The Subpoena To Twitter For Account Information
On Twitter, after more than a year of having a protected account, in October 2015, David Piercy opened his account to public and tweeted to individuals that their Twitter account information was subpoenaed. The subpoena was issued by the attorney for the Bells, who filed a counterclaim alleging that Kendrick Johnson’s parents committed defamation and used “authorized agents” to commit defamation. A day or so after Piercy tweeted his knowledge of the subpoena, 22 of the people whose handles are in the subpoena were notified by Twitter that their account information had been requested, including their IP addresses.
People began to wonder how David Piercy knew that their account information was subpoenaed before they were notified by Twitter.
Just before that happened, on October 16, 2015, the Department of Justice filed motions that were pending. One was a motion to intervene and the other was related; they wanted to intervene to request the court to stay proceedings in the civil case for 180 days in light of pending criminal prosecutions. If proceedings were stayed, then discovery was stayed and there would be no need for the 22 people to do anything other than wait for 180 days.
Thereafter, Piercy and several others on Twitter misrepresented the subpoena as a summons and attempted to intimidate those whose handles were subpoenaed to believe that they were being sued by the Bells for defamation. Subsequently, the court denied the DOJ’s motions.
On November 18, 2015, the ACLU filed an amici brief in the case.
What Has Happened
Piercy submitted a combined total of about 10 comments to my two blogs, arguing that the amici brief was not filed. He telephoned the clerk of the court and asked if an order had been entered granting the ACLU leave to file. He then misrepresented the call, saying that the ACLU had not filed a brief. He also argued that Twitter had not come to court to quash the subpoena.
David Piercy is supposed to have received an Associate’s Degree as a paralegal. I did not want to give Piercy a lesson on third-party discovery procedures, so recommended that he speak with an attorney or use his school resources. Now that the Bells have filed motions, I can address the proper procedure for when a party issues a subpoena to a third-party for information pertaining to non-parties. I am not a lawyer, and the following is information in the simplest terms. It is not legal advice. Anyone can feel free to contact a lawyer for verification or explanation.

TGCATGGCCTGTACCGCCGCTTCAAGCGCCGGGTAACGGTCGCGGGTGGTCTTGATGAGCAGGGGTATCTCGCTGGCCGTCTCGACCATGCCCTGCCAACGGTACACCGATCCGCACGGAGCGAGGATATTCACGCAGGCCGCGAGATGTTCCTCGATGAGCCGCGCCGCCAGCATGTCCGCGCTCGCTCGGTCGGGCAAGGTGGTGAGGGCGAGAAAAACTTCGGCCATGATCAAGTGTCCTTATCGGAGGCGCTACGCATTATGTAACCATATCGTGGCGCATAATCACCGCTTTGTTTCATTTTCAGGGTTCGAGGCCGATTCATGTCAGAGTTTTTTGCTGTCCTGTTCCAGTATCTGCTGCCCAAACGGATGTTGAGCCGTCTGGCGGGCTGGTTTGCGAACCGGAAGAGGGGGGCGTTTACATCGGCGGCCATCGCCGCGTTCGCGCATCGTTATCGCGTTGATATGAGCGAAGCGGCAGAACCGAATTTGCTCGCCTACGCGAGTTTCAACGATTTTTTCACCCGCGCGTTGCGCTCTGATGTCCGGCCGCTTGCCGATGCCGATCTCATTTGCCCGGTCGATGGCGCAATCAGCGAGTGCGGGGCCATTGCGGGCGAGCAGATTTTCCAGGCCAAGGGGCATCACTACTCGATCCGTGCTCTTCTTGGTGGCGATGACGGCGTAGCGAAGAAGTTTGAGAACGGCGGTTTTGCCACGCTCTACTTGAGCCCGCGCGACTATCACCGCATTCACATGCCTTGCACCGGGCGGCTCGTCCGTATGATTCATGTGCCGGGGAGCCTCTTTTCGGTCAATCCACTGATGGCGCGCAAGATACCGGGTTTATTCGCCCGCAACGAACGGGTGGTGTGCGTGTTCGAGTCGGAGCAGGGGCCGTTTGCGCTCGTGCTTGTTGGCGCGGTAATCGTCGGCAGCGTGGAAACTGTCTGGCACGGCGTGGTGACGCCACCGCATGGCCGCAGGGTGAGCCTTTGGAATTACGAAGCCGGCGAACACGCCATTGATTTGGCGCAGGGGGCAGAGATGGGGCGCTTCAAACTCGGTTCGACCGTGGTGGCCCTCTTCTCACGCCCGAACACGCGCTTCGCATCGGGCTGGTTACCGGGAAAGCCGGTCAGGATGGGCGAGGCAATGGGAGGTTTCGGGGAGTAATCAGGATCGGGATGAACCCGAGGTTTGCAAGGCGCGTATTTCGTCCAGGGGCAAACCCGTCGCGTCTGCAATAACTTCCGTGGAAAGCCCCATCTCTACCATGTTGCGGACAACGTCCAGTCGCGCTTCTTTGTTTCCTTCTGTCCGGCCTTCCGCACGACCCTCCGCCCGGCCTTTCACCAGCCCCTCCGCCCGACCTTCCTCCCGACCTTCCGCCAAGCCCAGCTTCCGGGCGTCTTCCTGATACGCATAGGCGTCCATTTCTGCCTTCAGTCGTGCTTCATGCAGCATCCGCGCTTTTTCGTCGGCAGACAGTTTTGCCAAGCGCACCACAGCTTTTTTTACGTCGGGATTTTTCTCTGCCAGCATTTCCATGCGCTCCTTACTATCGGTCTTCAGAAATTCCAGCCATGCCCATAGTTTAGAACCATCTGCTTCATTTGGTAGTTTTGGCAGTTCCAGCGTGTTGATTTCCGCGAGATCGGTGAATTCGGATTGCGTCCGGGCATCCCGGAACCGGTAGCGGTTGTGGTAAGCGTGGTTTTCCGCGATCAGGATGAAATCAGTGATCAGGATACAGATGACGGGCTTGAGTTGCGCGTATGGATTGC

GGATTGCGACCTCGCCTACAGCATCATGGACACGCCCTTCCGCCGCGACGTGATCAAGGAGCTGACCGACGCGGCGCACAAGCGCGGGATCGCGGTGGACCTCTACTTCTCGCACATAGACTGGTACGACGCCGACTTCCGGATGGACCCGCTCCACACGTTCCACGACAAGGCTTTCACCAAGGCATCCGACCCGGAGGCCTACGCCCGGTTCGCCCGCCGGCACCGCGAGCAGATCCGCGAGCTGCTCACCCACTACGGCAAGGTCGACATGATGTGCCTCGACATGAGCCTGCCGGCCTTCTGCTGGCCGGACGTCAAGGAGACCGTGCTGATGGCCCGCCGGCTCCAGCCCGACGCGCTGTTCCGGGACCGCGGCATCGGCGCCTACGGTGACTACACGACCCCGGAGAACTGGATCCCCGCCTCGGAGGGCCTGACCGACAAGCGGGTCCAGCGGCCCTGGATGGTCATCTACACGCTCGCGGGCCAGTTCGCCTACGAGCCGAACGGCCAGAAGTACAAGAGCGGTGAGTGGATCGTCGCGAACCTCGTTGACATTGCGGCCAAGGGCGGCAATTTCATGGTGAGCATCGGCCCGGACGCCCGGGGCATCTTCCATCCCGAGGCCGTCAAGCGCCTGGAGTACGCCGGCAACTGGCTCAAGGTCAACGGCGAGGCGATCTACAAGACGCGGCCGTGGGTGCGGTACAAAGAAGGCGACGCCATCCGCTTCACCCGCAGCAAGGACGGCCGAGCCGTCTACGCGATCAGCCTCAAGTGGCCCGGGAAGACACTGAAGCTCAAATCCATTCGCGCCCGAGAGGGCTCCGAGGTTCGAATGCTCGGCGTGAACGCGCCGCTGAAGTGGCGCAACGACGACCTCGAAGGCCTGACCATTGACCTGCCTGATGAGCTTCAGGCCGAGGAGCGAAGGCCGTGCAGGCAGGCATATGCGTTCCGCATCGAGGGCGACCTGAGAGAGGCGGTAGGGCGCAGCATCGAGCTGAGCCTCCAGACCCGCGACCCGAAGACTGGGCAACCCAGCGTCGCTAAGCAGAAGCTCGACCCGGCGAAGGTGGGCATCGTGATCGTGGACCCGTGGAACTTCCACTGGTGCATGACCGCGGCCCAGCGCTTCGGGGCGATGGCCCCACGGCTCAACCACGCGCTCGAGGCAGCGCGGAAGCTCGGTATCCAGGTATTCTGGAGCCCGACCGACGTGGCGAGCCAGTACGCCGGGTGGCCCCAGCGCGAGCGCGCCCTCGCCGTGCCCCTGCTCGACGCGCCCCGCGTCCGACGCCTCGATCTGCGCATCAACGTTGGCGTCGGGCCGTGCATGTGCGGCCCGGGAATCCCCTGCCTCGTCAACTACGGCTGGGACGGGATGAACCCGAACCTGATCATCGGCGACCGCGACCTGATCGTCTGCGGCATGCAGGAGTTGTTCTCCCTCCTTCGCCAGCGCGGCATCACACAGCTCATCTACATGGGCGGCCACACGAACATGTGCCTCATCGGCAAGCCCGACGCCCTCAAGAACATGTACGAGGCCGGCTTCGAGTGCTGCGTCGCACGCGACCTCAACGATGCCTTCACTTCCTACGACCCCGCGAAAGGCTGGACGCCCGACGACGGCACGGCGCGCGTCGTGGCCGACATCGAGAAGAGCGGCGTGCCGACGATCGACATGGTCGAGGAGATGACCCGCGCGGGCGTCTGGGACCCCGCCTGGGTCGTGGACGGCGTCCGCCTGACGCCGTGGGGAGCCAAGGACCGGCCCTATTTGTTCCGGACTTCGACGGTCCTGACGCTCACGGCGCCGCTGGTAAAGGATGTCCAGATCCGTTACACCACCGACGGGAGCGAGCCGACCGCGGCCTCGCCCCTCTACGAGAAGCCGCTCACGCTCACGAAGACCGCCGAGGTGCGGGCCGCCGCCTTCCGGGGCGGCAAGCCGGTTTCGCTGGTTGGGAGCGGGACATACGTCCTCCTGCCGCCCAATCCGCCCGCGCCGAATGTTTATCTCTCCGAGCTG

Unless and until the party issuing the subpoena files a motion requesting the court to compel discovery, nothing happens. When third-parties do not comply with subpoenas, they can allow them to collect dust because third-parties have no standing to come to court unless the party issuing the subpoena petitions the court to order them to come forth. It is also at that time when the court grants or denies amicus filers. In other words, there is nothing for the court to grant nor deny until and unless the party issuing the subpoena requests the court to compel compliance.
On December 14, 2015, attorneys for the Bells filed a response to the ACLU’s amici brief. In it, they apprised the court that Twitter responded to the subpoena to the Bells’ satisfaction. That filing however, does not stand alone. One of the 22 persons notified by Twitter that their account information had been subpoenaed responded by filing a Motion to Quash and for a protective order. Also on December 14, 2015, the Bells filed a response to that motion, setting forth that Twitter responded to the subpoena to the Bells’ satisfaction; that Twitter’s response did not include any documents pertaining to the person, and that the Bells do not intend to compel further production by Twitter.
When comparing the two motions, the Bells’ have apprised the court that Twitter responded and that they do not intend to compel Twitter to comply with the subpoena.
The word “responded” is not the same as “complied” and that is important to keep in mind when considering the Bells’ December 14, 2015 motions.
It is my understanding that discovery has been closed in that case. Also, I have it from a very reliable source that Twitter did not turn over any account information for any of the person’s whose handles are in the subpoena. If anyone whose handle is in the subpoena has concern about this, don’t take my word, or Piercy’s word, but go directly to the source and contact Twitter.